regulatory system relies heavily on the ability of companies to identify and fix their
own problems, while the NRC monitors their progress.
"You cannot expect a licensee to self-identify problems that have the potential to
shut down their reactor," he said. "They are not going to do it, and the NRC cannot
in good conscience say Indian Point 2 is safe. They just don't know."
Among the major problems facing Indian Point 2 under Con Edison's ownership that
were cited in the report are:
* Incorrect wiring of the reactor protection system. It is responsible for shutting
down the reactor within seconds. Engineers at the plant had filed 13 internal
"corrective reports" between 1998 and 2000 noting the improper wiring. Bell's report
found Con Edison had "appropriate plans in place" to correct the wiring but did not
carry them out.
The NRC, however, acted properly in monitoring Con Edison's actions and testing the
protection system to make sure it would work properly even though it was not
correctly wired, the report says. The agency's position did not change, even though a
malfunction in the system in 1999 led to a shutdown.
* Most of the plant's major operating systems did not conform with license diagrams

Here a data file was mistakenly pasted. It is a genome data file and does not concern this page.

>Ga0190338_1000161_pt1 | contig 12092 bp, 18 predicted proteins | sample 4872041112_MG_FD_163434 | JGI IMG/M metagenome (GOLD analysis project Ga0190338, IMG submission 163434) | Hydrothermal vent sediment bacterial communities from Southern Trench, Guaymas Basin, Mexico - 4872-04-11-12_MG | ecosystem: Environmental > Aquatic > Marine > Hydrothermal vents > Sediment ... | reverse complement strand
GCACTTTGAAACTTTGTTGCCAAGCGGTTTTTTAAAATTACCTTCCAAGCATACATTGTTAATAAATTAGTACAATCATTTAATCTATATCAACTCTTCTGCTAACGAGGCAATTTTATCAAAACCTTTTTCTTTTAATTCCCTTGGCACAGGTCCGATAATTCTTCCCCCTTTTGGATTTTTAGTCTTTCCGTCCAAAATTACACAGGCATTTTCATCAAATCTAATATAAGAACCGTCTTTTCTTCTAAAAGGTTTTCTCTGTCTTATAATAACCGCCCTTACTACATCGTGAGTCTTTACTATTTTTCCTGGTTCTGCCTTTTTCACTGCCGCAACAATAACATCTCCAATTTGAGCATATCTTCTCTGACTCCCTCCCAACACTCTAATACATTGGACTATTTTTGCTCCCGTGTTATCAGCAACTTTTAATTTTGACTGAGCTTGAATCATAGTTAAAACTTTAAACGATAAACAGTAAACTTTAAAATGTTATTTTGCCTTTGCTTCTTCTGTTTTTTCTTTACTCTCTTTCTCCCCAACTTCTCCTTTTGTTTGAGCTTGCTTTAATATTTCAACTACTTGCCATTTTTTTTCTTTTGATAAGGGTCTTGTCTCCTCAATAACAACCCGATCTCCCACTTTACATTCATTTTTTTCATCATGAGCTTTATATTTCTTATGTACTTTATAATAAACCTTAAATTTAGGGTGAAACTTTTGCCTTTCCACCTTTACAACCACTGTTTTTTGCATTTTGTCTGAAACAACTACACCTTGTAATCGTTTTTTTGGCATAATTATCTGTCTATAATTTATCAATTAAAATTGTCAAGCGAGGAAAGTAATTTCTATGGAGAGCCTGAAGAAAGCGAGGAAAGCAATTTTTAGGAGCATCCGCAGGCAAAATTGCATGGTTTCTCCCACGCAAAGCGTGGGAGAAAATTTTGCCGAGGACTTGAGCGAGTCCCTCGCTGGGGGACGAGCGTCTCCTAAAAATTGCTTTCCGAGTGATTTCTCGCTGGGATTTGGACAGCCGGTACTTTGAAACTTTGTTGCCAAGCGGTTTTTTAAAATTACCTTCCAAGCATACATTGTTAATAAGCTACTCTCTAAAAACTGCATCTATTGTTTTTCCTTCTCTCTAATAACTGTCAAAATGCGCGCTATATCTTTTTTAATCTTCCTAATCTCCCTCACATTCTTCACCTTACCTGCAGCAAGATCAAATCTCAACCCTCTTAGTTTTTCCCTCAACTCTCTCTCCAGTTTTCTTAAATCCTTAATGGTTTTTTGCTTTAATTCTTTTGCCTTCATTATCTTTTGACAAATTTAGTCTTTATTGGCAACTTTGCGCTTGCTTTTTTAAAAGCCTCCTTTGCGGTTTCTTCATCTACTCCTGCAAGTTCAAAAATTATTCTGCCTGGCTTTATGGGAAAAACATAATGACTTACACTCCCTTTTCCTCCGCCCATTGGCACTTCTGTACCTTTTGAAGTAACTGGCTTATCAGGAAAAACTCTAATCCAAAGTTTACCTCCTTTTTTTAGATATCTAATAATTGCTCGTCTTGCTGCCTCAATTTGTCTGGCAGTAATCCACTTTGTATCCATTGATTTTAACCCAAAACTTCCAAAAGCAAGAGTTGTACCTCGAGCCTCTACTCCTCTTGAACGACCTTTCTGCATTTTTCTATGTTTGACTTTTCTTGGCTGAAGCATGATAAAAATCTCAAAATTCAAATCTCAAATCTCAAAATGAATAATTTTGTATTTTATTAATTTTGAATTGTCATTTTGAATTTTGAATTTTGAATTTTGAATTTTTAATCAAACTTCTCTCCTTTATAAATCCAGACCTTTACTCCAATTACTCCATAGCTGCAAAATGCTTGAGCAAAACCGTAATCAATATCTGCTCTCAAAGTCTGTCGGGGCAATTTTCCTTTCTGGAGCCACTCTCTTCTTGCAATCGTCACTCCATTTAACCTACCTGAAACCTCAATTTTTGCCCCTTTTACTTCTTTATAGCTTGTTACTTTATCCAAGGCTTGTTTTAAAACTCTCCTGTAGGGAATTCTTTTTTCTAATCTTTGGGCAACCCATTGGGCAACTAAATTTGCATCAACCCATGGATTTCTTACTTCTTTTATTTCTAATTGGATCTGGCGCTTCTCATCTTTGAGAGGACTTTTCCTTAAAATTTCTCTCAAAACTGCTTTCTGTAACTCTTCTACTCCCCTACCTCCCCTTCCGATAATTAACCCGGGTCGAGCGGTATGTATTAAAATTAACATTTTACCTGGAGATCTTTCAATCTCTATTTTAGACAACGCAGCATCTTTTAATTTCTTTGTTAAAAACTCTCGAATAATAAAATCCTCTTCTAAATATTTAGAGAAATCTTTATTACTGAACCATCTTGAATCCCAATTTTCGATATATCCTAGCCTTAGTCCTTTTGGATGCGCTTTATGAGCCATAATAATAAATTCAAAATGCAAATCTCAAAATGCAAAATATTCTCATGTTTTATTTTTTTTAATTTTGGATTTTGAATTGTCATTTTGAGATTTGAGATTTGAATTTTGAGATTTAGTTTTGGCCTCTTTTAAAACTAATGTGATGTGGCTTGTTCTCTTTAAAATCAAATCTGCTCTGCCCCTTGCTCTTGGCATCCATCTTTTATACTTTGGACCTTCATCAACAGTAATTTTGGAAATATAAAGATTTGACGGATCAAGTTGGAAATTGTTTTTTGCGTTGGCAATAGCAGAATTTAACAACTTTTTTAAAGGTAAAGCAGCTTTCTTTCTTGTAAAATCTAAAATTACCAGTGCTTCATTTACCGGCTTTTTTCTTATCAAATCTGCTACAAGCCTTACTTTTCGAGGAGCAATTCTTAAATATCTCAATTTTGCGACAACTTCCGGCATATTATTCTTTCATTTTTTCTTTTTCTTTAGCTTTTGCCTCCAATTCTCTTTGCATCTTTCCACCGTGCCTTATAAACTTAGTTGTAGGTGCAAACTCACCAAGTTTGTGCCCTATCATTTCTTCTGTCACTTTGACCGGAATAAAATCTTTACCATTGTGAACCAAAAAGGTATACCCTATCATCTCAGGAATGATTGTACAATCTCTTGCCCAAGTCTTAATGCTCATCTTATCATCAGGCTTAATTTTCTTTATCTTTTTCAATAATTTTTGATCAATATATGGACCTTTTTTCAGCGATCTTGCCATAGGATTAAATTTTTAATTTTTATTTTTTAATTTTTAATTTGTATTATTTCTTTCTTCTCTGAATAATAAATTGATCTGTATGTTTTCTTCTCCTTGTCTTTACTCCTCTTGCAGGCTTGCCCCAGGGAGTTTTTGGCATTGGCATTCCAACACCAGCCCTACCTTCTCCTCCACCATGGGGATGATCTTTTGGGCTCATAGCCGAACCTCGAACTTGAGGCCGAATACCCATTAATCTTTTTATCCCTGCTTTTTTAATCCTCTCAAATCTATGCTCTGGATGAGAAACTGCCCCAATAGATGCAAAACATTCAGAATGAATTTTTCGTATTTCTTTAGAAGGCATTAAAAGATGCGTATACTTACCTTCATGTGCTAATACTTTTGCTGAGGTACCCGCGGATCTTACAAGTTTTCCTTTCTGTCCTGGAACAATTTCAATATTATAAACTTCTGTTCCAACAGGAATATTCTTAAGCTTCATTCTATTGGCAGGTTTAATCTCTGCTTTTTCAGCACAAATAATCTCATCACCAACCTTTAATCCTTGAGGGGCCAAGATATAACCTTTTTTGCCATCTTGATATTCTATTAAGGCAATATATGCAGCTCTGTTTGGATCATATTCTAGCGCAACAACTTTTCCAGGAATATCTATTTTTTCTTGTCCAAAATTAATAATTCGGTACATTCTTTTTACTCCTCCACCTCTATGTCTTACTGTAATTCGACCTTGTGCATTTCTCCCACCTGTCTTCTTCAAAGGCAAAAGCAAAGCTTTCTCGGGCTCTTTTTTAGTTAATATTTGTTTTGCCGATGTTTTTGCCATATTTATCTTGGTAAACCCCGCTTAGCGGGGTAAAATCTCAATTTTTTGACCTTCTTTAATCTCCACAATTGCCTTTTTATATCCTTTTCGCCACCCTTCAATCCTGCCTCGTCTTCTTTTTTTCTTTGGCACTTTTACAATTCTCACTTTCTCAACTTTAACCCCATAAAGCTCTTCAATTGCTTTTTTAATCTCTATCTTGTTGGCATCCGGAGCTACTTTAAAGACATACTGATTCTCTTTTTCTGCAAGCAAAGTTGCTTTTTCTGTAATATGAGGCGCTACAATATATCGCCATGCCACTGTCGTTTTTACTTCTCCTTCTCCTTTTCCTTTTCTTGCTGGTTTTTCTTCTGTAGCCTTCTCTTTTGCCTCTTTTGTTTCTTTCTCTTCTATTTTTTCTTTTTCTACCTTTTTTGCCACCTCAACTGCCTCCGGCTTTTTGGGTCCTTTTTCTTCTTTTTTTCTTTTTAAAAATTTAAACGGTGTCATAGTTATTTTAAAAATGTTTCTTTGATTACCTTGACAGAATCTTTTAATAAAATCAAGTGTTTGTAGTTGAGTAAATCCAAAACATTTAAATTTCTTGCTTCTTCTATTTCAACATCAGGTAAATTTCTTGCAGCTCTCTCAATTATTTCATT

and specifications. Con Edison sent sworn letters to the NRC in 1997 and 1999 that it
would bring all systems into compliance within two years. This was not done. The
inspector general found that the NRC did nothing wrong by allowing Con Edison to
push back its own deadlines. Entergy launched a $20 million project shortly after
taking over the plant to bring all systems into compliance. That is scheduled for
completion by the end of this year.
* Con Edison did not correct problems identified since 1995 and showed a persistent
inability to identify the causes of mechanical and electrical breakdowns. This resulted
in a backlog of thousands of broken or improperly functioning items.
Bell found that this inability to solve problems led Miller to push for additional
oversight of the plant. Miller operated properly, the report concludes, though the
heightened scrutiny failed to improve the plant's safety margins.
* Miller tried since 1997 to have Indian Point 2 placed on the NRC's "watch list" but
was overruled at management meetings because he "did not identify a situation
where the plant was unsafe, a safety system was inoperable or adverse trends were
Reach Roger Witherspoon at email@example.com or 914-696-8566.
Plants returning to full power level
The two nuclear plants at Indian Point are expected to return to full power
production today after being shut down in separate incidents this week. Indian Point
2's shutdown Monday afternoon was triggered by a Consolidated Edison power
outage in the Buchanan area. Jim Steets, spokesman for Entergy Nuclear Northeast,
which owns the plants, said the plant resumed operations about 2 p.m. yesterday.
Indian Point 3 shut down about 3 a.m. Tuesday when a fire broke out in the
insulation around the high-pressure blades in the electric generating turbine. The fire
was in the non-nuclear section of the plant, but area officials and the U.S. Nuclear
Regulatory Commission were notified. Steets said Indian Point 3 resumed operating
about 7:30 a.m. yesterday. The plants are powered up in stages.